Grand Sancy’s victory for Nicholls in the Kingwell Hurdle at Wincanton was a good piece of form in itself, with classy types Sceau Royal and Vision Des Flos trailing behind, but it also boosted the chances of Colin Tizzard’s Elixir Du Nutz for the Supreme Novices’ Hurdle. He had the beating of Grand Sancy in the more prestigious Grade One Tolworth Hurdle in January, and given that Tizzard’s horses didn’t require flu boosters, and that Elixir Du Nutz was not planned to run again before March anyway, he must have rock-solid claims.
Another trainer unaffected was Nigel Twiston-Davies, whose great hope Al Dancer also enhanced his claims for the Supreme with a valuable victory in the re-arranged Betfair Hurdle. Despite being a handicap, three of the last six winners of that race who’ve then run in the Supreme have been placed, including 2018’s runner-up Kalashnikov. Having said that, this was not the strongest renewal, and Al Dancer’s RPR of just 152 reflects that he will have to improve further in March to triumph. His price is now arguably too short.
Apart from the unlucky Donald McCain, whose yard was at the epicentre of the flu outbreak, the main victim seems to have been Nicky Henderson. The champion trainer told the Racing Post: “We had to stop, and you can’t go out and gallop them again. We have a little bit of catching up to do…they haven’t gone backwards, but it’s just rather shredded their programme.”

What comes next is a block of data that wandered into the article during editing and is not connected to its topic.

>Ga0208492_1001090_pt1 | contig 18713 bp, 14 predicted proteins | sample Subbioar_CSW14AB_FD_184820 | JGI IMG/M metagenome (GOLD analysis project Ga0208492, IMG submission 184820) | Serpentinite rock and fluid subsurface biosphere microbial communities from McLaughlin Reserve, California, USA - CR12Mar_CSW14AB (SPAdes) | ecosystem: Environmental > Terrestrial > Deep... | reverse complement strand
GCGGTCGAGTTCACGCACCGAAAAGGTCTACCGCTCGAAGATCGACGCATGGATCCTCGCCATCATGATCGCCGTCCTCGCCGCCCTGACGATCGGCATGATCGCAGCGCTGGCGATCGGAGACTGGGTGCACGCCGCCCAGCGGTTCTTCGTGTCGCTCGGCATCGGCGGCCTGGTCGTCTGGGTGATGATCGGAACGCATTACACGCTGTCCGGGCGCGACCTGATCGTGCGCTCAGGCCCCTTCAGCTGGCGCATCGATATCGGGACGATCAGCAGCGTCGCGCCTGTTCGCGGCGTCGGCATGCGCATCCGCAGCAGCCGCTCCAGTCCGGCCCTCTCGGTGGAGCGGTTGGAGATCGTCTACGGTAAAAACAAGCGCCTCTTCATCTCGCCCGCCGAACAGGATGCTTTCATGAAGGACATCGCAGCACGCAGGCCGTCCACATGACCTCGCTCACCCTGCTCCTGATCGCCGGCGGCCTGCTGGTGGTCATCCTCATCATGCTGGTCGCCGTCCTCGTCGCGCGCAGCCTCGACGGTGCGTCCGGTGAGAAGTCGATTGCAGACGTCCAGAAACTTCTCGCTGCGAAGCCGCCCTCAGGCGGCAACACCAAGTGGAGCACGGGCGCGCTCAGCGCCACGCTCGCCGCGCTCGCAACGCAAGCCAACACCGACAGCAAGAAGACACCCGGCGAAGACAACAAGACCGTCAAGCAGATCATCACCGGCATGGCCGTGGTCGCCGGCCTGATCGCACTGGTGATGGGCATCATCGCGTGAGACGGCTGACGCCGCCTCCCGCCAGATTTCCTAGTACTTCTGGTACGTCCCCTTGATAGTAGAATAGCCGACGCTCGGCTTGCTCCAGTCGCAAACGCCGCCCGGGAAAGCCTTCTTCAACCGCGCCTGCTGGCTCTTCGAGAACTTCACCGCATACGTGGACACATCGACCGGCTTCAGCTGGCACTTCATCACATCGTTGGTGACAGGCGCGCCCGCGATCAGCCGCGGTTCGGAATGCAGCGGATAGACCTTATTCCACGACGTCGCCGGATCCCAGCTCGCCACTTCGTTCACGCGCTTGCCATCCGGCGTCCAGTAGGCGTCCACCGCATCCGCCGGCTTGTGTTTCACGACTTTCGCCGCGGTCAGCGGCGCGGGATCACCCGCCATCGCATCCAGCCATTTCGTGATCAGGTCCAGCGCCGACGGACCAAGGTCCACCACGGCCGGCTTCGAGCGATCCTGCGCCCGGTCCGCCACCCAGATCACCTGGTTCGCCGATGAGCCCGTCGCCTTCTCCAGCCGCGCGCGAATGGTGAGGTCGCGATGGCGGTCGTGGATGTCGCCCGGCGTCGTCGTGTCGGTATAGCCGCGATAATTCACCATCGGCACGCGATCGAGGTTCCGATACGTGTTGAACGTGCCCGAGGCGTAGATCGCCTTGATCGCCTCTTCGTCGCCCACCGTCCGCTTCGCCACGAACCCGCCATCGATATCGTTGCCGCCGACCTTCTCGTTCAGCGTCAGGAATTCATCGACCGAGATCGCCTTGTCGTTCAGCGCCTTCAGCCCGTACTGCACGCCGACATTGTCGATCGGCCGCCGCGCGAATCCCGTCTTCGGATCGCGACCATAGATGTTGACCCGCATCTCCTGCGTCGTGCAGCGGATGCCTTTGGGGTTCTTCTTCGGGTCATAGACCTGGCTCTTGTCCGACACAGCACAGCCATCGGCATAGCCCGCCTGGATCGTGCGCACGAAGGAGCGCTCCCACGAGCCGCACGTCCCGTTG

Some of his horses have been particularly affected because they have missed vital ‘prep’ runs in addition to having their training interrupted by injections. Santini, current favourite for the RSA Chase, is a large horse who clearly needs plenty of work, and Henderson was open in discussing his concerns: “I really would have loved to have run him last weekend. He does need to go to a racecourse, and maybe even jump some fences.” With less than three weeks until Cheltenham, that is going to be a problem. Two notable others that the champion trainer wanted to run but couldn’t are Verdana Blue and On The Blind Side.